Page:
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Rural areas running out of veterinarians

Posted at 10:51 PM, Jan 28, 2022
and last updated 2022-01-28 23:51:35-05

CENTRAL TEXAS — A growing number of veterinarians are taking up jobs inside cities, and that's leaving farmers and ranchers without good options for animal care.

Browse the web for vet offices in Waco or any other Central Texas city and you'll come up with a long list of options. It's quite the opposite out in the country, where vets are becoming increasingly harder to find.

Many rural veterinarians have left the practice or retired, but younger vets aren't following in their footsteps and instead are starting up careers in cities. It's put farmers and ranchers in a perilous position.

"If you don't have access to that care, sometimes quite frankly you may lose the animal," said Texas Farm Bureau president Russell Boening. "And so that's an economic loss."

When Amy Mersiovsky isn't at work as a nurse, she’s helping raise dozens of rabbits in her barn. She knows how tricky it can be to find proper care for farm animals.

"I live in an area where it doesn't take me long to get to a vet if I need one," said Mersiovsky. "Now getting one who's comfortable working with rabbits, that's another thing."

Finding a vet who can care for your dog or cat is a bit simpler, but farmers are especially hurt by a lack of doctors who treat livestock.

"That is probably one of the biggest shortages in the vet industry," said Mersiovsky. "I think that's definitely an area of need."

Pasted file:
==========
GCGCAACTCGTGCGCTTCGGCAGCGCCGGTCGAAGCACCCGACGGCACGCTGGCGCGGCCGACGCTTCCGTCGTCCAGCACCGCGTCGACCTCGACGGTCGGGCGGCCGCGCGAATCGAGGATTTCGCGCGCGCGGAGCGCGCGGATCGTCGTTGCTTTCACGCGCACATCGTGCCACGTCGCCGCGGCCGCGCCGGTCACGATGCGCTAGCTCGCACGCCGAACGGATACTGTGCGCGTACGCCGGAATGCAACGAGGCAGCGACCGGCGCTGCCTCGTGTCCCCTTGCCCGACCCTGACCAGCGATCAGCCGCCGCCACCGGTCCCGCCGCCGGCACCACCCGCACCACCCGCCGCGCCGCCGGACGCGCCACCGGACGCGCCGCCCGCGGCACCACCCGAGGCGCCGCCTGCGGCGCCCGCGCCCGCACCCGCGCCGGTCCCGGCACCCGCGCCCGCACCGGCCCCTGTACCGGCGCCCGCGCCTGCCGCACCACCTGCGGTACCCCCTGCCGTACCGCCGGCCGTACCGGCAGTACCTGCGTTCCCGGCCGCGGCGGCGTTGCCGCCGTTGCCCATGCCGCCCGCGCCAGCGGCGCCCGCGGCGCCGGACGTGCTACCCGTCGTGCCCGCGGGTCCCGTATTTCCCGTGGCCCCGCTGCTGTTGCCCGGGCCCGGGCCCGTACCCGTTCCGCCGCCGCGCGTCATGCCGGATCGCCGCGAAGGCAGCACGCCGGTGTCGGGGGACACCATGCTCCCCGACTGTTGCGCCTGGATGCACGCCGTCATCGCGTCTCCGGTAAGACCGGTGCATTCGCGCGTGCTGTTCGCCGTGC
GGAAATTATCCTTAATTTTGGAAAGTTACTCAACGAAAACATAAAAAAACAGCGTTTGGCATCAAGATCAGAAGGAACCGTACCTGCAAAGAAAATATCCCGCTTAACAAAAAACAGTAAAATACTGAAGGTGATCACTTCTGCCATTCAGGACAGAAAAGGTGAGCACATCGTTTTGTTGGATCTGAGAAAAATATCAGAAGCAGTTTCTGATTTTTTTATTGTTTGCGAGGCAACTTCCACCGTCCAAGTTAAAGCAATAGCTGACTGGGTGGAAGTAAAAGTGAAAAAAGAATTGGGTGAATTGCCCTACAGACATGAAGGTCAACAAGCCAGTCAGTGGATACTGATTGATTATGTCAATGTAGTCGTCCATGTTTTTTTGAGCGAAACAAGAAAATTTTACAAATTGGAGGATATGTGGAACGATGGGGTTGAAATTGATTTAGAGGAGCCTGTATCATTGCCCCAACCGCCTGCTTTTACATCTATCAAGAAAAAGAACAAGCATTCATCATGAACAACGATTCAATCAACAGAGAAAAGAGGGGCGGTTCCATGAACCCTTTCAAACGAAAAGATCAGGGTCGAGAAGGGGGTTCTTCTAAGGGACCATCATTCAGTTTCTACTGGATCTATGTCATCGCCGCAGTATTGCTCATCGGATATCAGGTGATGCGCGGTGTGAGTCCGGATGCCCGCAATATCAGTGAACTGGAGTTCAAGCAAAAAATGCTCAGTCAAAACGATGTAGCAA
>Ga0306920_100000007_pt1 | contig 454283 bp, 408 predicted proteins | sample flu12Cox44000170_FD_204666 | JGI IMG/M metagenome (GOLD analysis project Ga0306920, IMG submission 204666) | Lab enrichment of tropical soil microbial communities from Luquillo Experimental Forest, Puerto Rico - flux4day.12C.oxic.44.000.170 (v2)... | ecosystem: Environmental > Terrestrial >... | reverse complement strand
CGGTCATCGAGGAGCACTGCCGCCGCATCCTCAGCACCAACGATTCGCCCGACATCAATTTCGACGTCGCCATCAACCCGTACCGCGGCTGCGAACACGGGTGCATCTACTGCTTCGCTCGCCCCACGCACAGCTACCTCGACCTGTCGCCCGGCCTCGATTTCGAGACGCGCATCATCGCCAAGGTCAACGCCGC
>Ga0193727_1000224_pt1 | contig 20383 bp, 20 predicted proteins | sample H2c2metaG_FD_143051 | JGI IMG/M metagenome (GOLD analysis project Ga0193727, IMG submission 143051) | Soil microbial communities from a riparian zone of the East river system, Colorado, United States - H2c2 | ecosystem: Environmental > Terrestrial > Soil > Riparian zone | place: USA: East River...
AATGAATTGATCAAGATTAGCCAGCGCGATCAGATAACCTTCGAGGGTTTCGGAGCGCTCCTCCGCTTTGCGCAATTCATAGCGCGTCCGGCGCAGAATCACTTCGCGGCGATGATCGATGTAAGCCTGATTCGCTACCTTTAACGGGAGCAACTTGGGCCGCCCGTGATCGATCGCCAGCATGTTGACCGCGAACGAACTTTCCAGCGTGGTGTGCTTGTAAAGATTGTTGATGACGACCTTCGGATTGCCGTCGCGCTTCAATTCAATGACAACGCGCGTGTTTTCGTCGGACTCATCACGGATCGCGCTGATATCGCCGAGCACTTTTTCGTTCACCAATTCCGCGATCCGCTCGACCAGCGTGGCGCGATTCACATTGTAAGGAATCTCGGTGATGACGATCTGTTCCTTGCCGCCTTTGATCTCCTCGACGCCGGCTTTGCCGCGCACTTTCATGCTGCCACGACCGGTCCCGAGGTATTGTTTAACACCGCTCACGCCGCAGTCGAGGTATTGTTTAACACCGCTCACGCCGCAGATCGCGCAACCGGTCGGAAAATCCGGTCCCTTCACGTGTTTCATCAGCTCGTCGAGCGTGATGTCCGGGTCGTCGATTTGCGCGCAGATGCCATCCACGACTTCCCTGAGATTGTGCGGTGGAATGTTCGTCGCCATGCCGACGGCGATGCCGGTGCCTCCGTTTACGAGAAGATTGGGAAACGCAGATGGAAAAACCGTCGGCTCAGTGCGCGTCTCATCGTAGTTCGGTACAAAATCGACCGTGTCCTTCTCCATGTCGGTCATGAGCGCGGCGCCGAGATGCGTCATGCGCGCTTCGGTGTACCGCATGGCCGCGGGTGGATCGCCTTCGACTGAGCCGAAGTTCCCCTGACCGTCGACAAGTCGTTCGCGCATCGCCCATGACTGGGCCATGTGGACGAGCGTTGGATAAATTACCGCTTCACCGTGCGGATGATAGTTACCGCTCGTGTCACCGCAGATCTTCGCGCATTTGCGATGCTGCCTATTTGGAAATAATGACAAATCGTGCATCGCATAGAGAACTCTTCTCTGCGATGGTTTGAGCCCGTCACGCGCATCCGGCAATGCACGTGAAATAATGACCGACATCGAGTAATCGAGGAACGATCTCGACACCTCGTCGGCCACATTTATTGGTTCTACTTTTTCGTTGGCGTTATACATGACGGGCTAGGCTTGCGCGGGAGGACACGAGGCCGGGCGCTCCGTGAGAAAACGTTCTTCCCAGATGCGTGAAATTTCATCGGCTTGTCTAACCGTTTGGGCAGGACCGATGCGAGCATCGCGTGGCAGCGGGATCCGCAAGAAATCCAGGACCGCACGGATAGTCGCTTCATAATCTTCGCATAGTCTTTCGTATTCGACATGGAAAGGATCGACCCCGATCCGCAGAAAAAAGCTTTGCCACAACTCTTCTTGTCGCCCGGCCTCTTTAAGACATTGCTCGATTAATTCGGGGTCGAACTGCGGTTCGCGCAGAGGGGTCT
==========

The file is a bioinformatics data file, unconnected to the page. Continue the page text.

Boening believes that aspiring vets aren't getting enough encouragement to adapt to a rural lifestyle, but he's working to change that.

"Moving out to a rural area, you know, sometimes is difficult. It's not only difficult financially, but it can be different culturally," said Boening.

The Texas Farm Bureau recently introduced scholarships for veterinary students who intend to pursue a rural practice. Four scholarships will be awarded, each worth $10,000. Applicants must be a member of Texas Farm Bureau, among other guidelines. It's the start of what Boening hopes to be a bigger solution.

"We're going to put a committee together to look at other ways we can help," said Boening. "Possibly after they establish a practice."

Boening said some college attendees may be dissuaded from pursuing a veterinary degree because of high cost of education, and that providing financial assistance may help put more veterinarians in our future. New blood entering the rural vet industry would go a long way in easing the concerns of farmers and ranchers.